I mean, online is massive online. Amazing. You can touch anyone in the world through the online space. We're just about to launch our US website, which will be really exciting for us. Something we've been working on behind the scenes. So that's definitely coming online very shortly. And in terms of bricks and mortar, we're definitely wanting to in a sustainable way. I mean, you spoke before about cashflow, and I kind of didn't didn't address it too directly. But obviously, cash flow is a real thing. So you know, in a sustainable way, we will continue to open more bricks and mortar stores. That's definitely in our plan.
Suzanne Chadwick 29:32
So good. Awesome. Is there anything else that that we need to know about bohemian traders that you really want to tell me that I haven't asked the question on that you think that my audience like you know, I could connect with as well. So I know that you sort of talked about who it's for and the type of woman and I think that you know, the ethical part of it is so important. Is there anything else that you want to bring to the brand as well like even around Different offshoots or growth of it? Or is it really just keeping it sort of capturing what it is now and just growing that?
Emily Berlach 30:07
Yeah, I think it's a little bit of both, we definitely want to stay in, you know, the women's fashion space. We're definitely working on new lines and new categories. So you know, stay tuned for for those things, maybe it's going to be swimwear, maybe it'd be accessories, who knows. But, you know, we're definitely working behind the scenes, you know, water kind of scenario to, you know, be keeping the brand fresh and relevant and be bringing new and exciting products to the consumer. And you know, and her best friend who hasn't shopped with us yet. Yeah, that we're definitely staying in the women's apparel or women's fashion space, but moving forward with new categories. I don't think you know, we're not going to branch out into home wares anytime soon.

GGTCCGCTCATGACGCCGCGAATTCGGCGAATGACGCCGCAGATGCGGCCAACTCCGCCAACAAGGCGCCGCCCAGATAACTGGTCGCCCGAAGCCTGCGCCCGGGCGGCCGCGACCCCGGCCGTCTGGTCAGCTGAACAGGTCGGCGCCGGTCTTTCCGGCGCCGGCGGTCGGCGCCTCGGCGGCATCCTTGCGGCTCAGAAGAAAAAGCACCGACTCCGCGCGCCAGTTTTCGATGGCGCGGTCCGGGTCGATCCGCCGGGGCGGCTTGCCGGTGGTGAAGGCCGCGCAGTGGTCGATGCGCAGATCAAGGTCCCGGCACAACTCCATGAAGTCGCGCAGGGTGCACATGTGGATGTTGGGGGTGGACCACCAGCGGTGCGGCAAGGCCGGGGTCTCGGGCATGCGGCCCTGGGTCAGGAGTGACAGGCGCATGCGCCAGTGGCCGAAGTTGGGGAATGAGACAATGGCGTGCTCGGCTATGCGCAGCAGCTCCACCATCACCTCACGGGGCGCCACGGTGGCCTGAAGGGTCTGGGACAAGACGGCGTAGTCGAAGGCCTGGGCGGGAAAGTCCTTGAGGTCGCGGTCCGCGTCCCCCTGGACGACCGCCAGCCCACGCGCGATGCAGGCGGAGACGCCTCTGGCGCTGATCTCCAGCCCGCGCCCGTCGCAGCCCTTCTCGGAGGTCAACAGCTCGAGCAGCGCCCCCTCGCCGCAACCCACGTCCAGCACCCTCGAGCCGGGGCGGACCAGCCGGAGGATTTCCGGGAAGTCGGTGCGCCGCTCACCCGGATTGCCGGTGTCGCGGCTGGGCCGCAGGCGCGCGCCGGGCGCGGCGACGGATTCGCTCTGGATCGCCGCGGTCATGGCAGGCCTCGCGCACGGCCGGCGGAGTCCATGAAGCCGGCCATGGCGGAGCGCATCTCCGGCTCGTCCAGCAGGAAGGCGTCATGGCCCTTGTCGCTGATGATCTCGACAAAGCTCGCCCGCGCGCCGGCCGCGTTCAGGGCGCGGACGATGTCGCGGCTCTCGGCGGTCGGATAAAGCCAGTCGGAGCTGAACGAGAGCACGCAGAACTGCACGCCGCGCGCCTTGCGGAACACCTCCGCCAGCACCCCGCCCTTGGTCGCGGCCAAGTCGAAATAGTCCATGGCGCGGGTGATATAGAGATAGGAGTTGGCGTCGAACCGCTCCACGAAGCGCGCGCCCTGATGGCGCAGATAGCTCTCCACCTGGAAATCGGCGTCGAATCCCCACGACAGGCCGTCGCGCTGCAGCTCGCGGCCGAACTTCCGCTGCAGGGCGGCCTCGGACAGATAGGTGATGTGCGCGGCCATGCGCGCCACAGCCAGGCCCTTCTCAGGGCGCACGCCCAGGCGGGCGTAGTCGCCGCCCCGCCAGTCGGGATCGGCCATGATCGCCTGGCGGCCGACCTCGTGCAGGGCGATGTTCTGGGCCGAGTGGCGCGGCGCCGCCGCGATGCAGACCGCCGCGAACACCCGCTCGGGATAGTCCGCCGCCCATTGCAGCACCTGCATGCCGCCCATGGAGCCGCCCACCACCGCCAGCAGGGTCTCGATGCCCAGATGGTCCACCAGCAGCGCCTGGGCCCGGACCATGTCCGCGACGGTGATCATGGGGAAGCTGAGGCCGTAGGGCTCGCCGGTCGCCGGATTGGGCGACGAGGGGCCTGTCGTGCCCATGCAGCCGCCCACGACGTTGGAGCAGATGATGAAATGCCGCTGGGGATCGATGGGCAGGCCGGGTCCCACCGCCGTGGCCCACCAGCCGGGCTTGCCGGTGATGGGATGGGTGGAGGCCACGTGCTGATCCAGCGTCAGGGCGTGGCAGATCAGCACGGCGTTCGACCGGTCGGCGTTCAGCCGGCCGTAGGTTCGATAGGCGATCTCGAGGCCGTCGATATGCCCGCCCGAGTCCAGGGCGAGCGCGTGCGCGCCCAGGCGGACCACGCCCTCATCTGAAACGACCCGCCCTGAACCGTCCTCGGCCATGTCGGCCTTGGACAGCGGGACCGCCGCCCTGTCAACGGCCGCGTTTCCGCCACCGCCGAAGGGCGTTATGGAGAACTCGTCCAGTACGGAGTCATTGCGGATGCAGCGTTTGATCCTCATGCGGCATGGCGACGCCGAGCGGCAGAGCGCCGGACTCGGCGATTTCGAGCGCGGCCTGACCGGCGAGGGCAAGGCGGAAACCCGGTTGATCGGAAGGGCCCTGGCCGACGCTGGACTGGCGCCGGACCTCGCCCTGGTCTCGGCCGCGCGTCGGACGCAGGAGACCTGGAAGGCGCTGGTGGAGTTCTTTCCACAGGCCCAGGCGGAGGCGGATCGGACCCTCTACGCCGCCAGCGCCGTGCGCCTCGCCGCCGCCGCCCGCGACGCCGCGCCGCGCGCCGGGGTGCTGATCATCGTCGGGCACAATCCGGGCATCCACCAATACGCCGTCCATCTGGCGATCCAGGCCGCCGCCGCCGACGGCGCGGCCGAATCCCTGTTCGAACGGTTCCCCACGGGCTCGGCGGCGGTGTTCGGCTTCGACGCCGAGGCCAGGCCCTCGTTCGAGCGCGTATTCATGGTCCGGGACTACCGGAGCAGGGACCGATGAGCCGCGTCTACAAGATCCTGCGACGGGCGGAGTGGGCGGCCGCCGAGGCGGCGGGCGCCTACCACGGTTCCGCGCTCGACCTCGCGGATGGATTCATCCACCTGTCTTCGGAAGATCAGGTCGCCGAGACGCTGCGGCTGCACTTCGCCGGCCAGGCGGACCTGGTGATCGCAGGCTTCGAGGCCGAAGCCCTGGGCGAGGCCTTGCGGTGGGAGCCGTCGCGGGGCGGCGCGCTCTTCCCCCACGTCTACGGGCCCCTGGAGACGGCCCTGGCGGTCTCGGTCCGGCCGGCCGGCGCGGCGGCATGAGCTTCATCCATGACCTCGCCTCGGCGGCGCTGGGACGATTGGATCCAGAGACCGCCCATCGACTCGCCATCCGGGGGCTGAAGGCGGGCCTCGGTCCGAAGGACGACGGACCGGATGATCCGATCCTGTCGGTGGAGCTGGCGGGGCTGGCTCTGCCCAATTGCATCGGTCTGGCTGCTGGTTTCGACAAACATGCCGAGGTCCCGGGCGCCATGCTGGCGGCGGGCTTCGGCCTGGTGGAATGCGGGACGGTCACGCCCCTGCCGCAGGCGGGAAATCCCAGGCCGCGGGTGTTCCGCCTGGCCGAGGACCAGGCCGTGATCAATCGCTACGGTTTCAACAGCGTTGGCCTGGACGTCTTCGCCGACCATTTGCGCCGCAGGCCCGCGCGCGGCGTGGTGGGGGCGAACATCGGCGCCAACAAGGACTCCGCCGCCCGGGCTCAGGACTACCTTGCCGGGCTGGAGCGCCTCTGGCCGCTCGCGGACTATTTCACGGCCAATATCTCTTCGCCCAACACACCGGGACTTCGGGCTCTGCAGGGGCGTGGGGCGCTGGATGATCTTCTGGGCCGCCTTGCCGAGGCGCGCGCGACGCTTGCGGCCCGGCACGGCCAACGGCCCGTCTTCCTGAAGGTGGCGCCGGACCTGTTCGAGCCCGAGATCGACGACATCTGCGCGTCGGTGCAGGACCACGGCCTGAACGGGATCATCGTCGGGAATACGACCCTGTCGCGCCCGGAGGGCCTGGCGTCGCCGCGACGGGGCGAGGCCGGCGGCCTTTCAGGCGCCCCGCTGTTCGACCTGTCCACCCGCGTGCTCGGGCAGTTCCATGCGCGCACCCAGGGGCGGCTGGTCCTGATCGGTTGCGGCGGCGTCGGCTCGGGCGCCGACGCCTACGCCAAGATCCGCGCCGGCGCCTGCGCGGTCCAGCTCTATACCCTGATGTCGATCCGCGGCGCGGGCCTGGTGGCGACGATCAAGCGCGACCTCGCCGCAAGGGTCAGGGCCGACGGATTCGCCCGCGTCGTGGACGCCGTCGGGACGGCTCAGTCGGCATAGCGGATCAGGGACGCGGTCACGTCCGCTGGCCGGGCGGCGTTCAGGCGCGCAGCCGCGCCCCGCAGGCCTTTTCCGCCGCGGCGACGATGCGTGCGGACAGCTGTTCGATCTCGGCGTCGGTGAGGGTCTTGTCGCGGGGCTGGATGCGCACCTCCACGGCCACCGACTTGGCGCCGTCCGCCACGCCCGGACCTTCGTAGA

Suzanne Chadwick 30:57
Okay. Sounds amazing. So, so good. Well, Emily, I love that love the story. I love where the brand is going and what you've done as well. And I just I feel like I was I've known about your brand for a long time. I feel like I connected with you at the huddle as well. And now I'm you're such
Emily Berlach 31:17
a star seriously. So inspiring. At the huddle. I was like I need more Suzanne Chadwick what a powerhouse,
thank you. But I now I'm just like, I'm all over your Insta. And I'm like, I need that. And I need that. And, and so community is so important, isn't it. And I mean, all of my listeners, a lot of my listeners are women in business as well. So I know that I know that this will resonate for them. And we love supporting brands that resonate with us too. So I'm super excited if my listeners don't know about yet, which I doubt it. But if they don't, then I'm excited to introduce the
high probability. But there's something pretty powerful, I think about women supporting women. And that was something that I found so fresh at the huddle, you know, just women in business getting behind one another learning from one another sharing their skills. And yeah, it's just a, it's a pretty powerful thing.
Suzanne Chadwick 32:07
It's amazing. And I love it. So I'm super excited to watch you guys and your journey. And keep checking out your Instagram and all of the amazing fashion and things that you're doing so, so appreciate you being on today.
Emily Berlach 32:18
Thank you, thanks for your time.
I love hearing people's stories, especially when they started it up as a passion and then it just went gangbusters. So I hope you enjoyed that episode. And I hope that you have an amazing holiday break as well. Well that's it for another week. It has been amazing to have you here as always, and remember to follow me on all socials at Sue's Chadwick. But thanks so much for listening. If you enjoyed this episode, then I would love you to leave a review so that others can find the podcast and come and hang out with us every week. Until next time, have an awesome week and make sure you keep playing big and branding bold.
Transcribed by https://otter.ai